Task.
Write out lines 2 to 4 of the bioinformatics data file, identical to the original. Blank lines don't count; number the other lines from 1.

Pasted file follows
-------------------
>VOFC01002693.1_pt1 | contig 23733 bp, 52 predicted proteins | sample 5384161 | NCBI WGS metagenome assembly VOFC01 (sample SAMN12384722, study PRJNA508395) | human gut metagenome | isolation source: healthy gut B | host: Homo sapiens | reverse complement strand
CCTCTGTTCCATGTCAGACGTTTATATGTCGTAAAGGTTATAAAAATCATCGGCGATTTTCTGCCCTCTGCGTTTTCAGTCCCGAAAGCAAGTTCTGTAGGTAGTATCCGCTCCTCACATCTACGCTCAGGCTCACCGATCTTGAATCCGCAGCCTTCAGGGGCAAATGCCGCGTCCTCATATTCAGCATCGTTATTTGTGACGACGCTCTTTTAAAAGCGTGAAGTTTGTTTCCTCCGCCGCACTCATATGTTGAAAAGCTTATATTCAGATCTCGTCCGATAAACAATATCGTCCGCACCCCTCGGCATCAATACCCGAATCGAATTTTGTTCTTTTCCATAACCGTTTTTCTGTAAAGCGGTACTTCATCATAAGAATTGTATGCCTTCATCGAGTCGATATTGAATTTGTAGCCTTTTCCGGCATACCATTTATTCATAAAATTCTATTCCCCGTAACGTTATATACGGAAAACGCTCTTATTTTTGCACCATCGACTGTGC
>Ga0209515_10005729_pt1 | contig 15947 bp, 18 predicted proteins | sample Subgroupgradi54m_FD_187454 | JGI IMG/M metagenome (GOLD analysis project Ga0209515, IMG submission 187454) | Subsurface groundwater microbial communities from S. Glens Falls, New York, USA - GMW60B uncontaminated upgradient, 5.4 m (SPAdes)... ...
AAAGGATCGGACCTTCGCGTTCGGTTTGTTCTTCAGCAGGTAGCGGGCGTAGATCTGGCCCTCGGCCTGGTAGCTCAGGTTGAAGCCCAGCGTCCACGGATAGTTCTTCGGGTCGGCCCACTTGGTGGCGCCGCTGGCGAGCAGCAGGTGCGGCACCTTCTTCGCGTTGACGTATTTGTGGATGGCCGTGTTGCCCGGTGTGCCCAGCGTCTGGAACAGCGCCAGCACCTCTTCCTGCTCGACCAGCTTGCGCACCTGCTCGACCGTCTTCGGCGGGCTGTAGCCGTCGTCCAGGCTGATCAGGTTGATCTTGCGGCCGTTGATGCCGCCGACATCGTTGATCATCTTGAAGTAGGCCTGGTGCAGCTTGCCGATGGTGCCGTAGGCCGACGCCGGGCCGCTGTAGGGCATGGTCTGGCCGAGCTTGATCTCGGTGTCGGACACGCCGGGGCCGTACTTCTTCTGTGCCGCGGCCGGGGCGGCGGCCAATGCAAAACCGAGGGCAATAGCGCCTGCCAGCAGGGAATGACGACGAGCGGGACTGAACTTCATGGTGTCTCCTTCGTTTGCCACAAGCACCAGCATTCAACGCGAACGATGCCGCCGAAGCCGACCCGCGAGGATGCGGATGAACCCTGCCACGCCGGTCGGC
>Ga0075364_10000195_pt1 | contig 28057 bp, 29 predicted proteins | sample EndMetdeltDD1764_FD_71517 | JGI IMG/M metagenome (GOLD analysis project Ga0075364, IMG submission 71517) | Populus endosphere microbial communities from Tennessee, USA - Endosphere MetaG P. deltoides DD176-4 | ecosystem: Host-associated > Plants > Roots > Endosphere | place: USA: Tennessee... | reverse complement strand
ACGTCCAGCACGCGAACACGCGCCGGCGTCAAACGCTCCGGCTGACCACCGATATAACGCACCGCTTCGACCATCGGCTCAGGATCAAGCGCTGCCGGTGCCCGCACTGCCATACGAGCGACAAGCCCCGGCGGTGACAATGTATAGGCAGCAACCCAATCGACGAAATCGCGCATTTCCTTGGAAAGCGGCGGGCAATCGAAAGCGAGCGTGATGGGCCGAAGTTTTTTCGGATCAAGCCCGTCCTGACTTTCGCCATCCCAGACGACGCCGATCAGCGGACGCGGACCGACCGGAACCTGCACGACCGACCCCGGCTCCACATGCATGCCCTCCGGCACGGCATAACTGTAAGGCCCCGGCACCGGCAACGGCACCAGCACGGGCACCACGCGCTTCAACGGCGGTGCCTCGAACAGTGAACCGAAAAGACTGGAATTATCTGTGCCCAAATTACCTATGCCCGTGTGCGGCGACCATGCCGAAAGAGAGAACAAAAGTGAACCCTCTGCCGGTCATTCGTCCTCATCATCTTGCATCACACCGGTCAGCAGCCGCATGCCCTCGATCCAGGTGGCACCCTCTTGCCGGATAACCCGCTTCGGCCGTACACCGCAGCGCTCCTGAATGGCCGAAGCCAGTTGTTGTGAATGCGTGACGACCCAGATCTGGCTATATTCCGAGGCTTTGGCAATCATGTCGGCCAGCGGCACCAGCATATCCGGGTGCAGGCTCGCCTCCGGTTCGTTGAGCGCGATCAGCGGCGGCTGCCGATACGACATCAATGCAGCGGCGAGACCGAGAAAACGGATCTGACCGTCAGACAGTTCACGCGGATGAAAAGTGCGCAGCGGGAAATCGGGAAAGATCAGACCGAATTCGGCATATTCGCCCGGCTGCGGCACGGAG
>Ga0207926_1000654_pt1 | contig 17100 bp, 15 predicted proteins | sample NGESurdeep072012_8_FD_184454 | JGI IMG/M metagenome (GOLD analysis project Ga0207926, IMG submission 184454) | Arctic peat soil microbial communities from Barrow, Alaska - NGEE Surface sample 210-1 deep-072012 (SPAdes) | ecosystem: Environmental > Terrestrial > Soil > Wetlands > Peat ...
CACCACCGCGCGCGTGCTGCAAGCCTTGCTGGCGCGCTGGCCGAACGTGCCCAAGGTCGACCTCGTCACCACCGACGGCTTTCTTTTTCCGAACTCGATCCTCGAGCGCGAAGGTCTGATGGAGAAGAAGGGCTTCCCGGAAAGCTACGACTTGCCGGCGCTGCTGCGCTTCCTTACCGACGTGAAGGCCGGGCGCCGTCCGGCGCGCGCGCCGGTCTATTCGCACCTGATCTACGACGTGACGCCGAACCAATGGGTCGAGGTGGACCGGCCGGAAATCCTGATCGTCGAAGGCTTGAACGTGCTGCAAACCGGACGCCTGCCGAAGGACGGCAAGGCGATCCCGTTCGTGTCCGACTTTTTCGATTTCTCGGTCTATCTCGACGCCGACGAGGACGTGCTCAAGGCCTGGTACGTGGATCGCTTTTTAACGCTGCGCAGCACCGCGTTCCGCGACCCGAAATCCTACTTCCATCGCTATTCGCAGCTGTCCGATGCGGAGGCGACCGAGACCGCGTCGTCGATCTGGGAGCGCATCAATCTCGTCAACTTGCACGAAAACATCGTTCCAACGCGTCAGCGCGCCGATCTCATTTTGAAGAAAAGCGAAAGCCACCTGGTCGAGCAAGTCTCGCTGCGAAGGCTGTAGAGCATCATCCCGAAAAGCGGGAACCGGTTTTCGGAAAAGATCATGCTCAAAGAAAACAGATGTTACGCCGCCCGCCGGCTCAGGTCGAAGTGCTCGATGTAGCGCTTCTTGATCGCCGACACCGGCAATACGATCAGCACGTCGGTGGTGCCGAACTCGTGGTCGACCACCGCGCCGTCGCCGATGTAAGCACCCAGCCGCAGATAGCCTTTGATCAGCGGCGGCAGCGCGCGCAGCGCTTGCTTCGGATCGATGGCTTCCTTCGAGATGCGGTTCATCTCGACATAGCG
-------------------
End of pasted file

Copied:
CCTCTGTTCCATGTCAGACGTTTATATGTCGTAAAGGTTATAAAAATCATCGGCGATTTTCTGCCCTCTGCGTTTTCAGTCCCGAAAGCAAGTTCTGTAGGTAGTATCCGCTCCTCACATCTACGCTCAGGCTCACCGATCTTGAATCCGCAGCCTTCAGGGGCAAATGCCGCGTCCTCATATTCAGCATCGTTATTTGTGACGACGCTCTTTTAAAAGCGTGAAGTTTGTTTCCTCCGCCGCACTCATATGTTGAAAAGCTTATATTCAGATCTCGTCCGATAAACAATATCGTCCGCACCCCTCGGCATCAATACCCGAATCGAATTTTGTTCTTTTCCATAACCGTTTTTCTGTAAAGCGGTACTTCATCATAAGAATTGTATGCCTTCATCGAGTCGATATTGAATTTGTAGCCTTTTCCGGCATACCATTTATTCATAAAATTCTATTCCCCGTAACGTTATATACGGAAAACGCTCTTATTTTTGCACCATCGACTGTGC
>Ga0209515_10005729_pt1 | contig 15947 bp, 18 predicted proteins | sample Subgroupgradi54m_FD_187454 | JGI IMG/M metagenome (GOLD analysis project Ga0209515, IMG submission 187454) | Subsurface groundwater microbial communities from S. Glens Falls, New York, USA - GMW60B uncontaminated upgradient, 5.4 m (SPAdes)... ...
AAAGGATCGGACCTTCGCGTTCGGTTTGTTCTTCAGCAGGTAGCGGGCGTAGATCTGGCCCTCGGCCTGGTAGCTCAGGTTGAAGCCCAGCGTCCACGGATAGTTCTTCGGGTCGGCCCACTTGGTGGCGCCGCTGGCGAGCAGCAGGTGCGGCACCTTCTTCGCGTTGACGTATTTGTGGATGGCCGTGTTGCCCGGTGTGCCCAGCGTCTGGAACAGCGCCAGCACCTCTTCCTGCTCGACCAGCTTGCGCACCTGCTCGACCGTCTTCGGCGGGCTGTAGCCGTCGTCCAGGCTGATCAGGTTGATCTTGCGGCCGTTGATGCCGCCGACATCGTTGATCATCTTGAAGTAGGCCTGGTGCAGCTTGCCGATGGTGCCGTAGGCCGACGCCGGGCCGCTGTAGGGCATGGTCTGGCCGAGCTTGATCTCGGTGTCGGACACGCCGGGGCCGTACTTCTTCTGTGCCGCGGCCGGGGCGGCGGCCAATGCAAAACCGAGGGCAATAGCGCCTGCCAGCAGGGAATGACGACGAGCGGGACTGAACTTCATGGTGTCTCCTTCGTTTGCCACAAGCACCAGCATTCAACGCGAACGATGCCGCCGAAGCCGACCCGCGAGGATGCGGATGAACCCTGCCACGCCGGTCGGC